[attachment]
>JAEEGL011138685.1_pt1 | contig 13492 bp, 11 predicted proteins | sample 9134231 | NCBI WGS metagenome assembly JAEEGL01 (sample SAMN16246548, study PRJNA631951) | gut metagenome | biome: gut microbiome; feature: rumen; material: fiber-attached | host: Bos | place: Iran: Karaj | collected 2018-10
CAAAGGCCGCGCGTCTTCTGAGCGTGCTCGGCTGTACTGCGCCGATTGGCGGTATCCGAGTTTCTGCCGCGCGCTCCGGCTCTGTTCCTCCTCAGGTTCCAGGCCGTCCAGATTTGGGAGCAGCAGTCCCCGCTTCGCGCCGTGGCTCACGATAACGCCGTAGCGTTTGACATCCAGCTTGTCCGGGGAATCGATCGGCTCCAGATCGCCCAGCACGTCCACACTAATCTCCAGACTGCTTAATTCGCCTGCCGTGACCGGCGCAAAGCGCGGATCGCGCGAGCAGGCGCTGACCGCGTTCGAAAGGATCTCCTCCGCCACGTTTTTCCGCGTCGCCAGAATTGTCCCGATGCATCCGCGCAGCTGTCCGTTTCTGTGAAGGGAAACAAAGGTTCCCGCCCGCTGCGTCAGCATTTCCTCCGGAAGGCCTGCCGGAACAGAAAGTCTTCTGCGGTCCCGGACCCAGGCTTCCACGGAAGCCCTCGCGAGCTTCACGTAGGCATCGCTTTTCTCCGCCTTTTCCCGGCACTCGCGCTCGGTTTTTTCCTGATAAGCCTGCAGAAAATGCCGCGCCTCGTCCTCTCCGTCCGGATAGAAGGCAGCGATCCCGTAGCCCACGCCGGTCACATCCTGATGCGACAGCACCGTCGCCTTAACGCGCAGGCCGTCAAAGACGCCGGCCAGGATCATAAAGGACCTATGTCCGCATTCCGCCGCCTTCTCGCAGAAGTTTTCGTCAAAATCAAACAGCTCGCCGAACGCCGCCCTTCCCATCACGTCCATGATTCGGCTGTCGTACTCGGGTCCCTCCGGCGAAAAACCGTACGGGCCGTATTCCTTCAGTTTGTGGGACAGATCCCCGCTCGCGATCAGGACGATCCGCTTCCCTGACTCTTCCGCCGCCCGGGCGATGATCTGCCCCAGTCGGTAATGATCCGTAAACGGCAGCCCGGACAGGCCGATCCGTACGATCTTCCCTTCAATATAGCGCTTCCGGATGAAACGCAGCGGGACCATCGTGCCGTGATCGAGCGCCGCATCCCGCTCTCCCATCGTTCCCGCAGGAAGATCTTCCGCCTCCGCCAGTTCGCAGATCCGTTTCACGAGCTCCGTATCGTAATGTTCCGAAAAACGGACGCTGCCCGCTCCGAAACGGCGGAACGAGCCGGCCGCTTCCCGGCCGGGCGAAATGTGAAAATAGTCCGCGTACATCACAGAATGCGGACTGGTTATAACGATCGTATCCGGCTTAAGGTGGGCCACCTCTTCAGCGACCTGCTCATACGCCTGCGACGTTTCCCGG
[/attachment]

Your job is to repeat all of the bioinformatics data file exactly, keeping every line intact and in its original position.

>JAEEGL011138685.1_pt1 | contig 13492 bp, 11 predicted proteins | sample 9134231 | NCBI WGS metagenome assembly JAEEGL01 (sample SAMN16246548, study PRJNA631951) | gut metagenome | biome: gut microbiome; feature: rumen; material: fiber-attached | host: Bos | place: Iran: Karaj | collected 2018-10
CAAAGGCCGCGCGTCTTCTGAGCGTGCTCGGCTGTACTGCGCCGATTGGCGGTATCCGAGTTTCTGCCGCGCGCTCCGGCTCTGTTCCTCCTCAGGTTCCAGGCCGTCCAGATTTGGGAGCAGCAGTCCCCGCTTCGCGCCGTGGCTCACGATAACGCCGTAGCGTTTGACATCCAGCTTGTCCGGGGAATCGATCGGCTCCAGATCGCCCAGCACGTCCACACTAATCTCCAGACTGCTTAATTCGCCTGCCGTGACCGGCGCAAAGCGCGGATCGCGCGAGCAGGCGCTGACCGCGTTCGAAAGGATCTCCTCCGCCACGTTTTTCCGCGTCGCCAGAATTGTCCCGATGCATCCGCGCAGCTGTCCGTTTCTGTGAAGGGAAACAAAGGTTCCCGCCCGCTGCGTCAGCATTTCCTCCGGAAGGCCTGCCGGAACAGAAAGTCTTCTGCGGTCCCGGACCCAGGCTTCCACGGAAGCCCTCGCGAGCTTCACGTAGGCATCGCTTTTCTCCGCCTTTTCCCGGCACTCGCGCTCGGTTTTTTCCTGATAAGCCTGCAGAAAATGCCGCGCCTCGTCCTCTCCGTCCGGATAGAAGGCAGCGATCCCGTAGCCCACGCCGGTCACATCCTGATGCGACAGCACCGTCGCCTTAACGCGCAGGCCGTCAAAGACGCCGGCCAGGATCATAAAGGACCTATGTCCGCATTCCGCCGCCTTCTCGCAGAAGTTTTCGTCAAAATCAAACAGCTCGCCGAACGCCGCCCTTCCCATCACGTCCATGATTCGGCTGTCGTACTCGGGTCCCTCCGGCGAAAAACCGTACGGGCCGTATTCCTTCAGTTTGTGGGACAGATCCCCGCTCGCGATCAGGACGATCCGCTTCCCTGACTCTTCCGCCGCCCGGGCGATGATCTGCCCCAGTCGGTAATGATCCGTAAACGGCAGCCCGGACAGGCCGATCCGTACGATCTTCCCTTCAATATAGCGCTTCCGGATGAAACGCAGCGGGACCATCGTGCCGTGATCGAGCGCCGCATCCCGCTCTCCCATCGTTCCCGCAGGAAGATCTTCCGCCTCCGCCAGTTCGCAGATCCGTTTCACGAGCTCCGTATCGTAATGTTCCGAAAAACGGACGCTGCCCGCTCCGAAACGGCGGAACGAGCCGGCCGCTTCCCGGCCGGGCGAAATGTGAAAATAGTCCGCGTACATCACAGAATGCGGACTGGTTATAACGATCGTATCCGGCTTAAGGTGGGCCACCTCTTCAGCGACCTGCTCATACGCCTGCGACGTTTCCCGG